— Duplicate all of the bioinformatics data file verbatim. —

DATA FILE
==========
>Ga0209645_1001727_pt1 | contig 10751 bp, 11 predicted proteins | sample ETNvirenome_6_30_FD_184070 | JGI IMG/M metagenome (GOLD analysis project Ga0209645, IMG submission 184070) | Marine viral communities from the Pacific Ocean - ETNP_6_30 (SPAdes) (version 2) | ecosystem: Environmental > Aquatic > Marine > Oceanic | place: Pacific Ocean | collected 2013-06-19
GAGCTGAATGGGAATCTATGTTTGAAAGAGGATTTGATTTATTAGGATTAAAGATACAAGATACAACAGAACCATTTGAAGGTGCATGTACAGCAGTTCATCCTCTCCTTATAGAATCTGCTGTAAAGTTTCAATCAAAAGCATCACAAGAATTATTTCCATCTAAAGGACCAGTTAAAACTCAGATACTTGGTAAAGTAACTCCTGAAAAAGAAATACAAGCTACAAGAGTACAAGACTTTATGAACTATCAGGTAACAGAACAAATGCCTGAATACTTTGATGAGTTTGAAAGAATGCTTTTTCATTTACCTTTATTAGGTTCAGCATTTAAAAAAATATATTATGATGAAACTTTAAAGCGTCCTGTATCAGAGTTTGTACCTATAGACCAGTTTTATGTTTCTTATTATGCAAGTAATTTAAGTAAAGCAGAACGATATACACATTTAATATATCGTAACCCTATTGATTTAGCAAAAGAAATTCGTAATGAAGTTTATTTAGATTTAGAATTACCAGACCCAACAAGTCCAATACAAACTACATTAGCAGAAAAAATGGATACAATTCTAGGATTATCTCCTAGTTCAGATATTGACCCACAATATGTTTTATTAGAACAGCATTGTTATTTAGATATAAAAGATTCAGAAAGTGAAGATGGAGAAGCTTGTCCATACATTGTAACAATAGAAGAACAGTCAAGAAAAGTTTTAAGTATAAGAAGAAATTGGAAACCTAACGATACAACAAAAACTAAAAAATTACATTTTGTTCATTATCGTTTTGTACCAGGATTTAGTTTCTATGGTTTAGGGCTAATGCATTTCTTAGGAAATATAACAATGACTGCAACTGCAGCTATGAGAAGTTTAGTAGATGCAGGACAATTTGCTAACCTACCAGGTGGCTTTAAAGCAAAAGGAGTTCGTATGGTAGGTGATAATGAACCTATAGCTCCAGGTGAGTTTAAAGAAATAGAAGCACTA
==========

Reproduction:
>Ga0209645_1001727_pt1 | contig 10751 bp, 11 predicted proteins | sample ETNvirenome_6_30_FD_184070 | JGI IMG/M metagenome (GOLD analysis project Ga0209645, IMG submission 184070) | Marine viral communities from the Pacific Ocean - ETNP_6_30 (SPAdes) (version 2) | ecosystem: Environmental > Aquatic > Marine > Oceanic | place: Pacific Ocean | collected 2013-06-19
GAGCTGAATGGGAATCTATGTTTGAAAGAGGATTTGATTTATTAGGATTAAAGATACAAGATACAACAGAACCATTTGAAGGTGCATGTACAGCAGTTCATCCTCTCCTTATAGAATCTGCTGTAAAGTTTCAATCAAAAGCATCACAAGAATTATTTCCATCTAAAGGACCAGTTAAAACTCAGATACTTGGTAAAGTAACTCCTGAAAAAGAAATACAAGCTACAAGAGTACAAGACTTTATGAACTATCAGGTAACAGAACAAATGCCTGAATACTTTGATGAGTTTGAAAGAATGCTTTTTCATTTACCTTTATTAGGTTCAGCATTTAAAAAAATATATTATGATGAAACTTTAAAGCGTCCTGTATCAGAGTTTGTACCTATAGACCAGTTTTATGTTTCTTATTATGCAAGTAATTTAAGTAAAGCAGAACGATATACACATTTAATATATCGTAACCCTATTGATTTAGCAAAAGAAATTCGTAATGAAGTTTATTTAGATTTAGAATTACCAGACCCAACAAGTCCAATACAAACTACATTAGCAGAAAAAATGGATACAATTCTAGGATTATCTCCTAGTTCAGATATTGACCCACAATATGTTTTATTAGAACAGCATTGTTATTTAGATATAAAAGATTCAGAAAGTGAAGATGGAGAAGCTTGTCCATACATTGTAACAATAGAAGAACAGTCAAGAAAAGTTTTAAGTATAAGAAGAAATTGGAAACCTAACGATACAACAAAAACTAAAAAATTACATTTTGTTCATTATCGTTTTGTACCAGGATTTAGTTTCTATGGTTTAGGGCTAATGCATTTCTTAGGAAATATAACAATGACTGCAACTGCAGCTATGAGAAGTTTAGTAGATGCAGGACAATTTGCTAACCTACCAGGTGGCTTTAAAGCAAAAGGAGTTCGTATGGTAGGTGATAATGAACCTATAGCTCCAGGTGAGTTTAAAGAAATAGAAGCACTA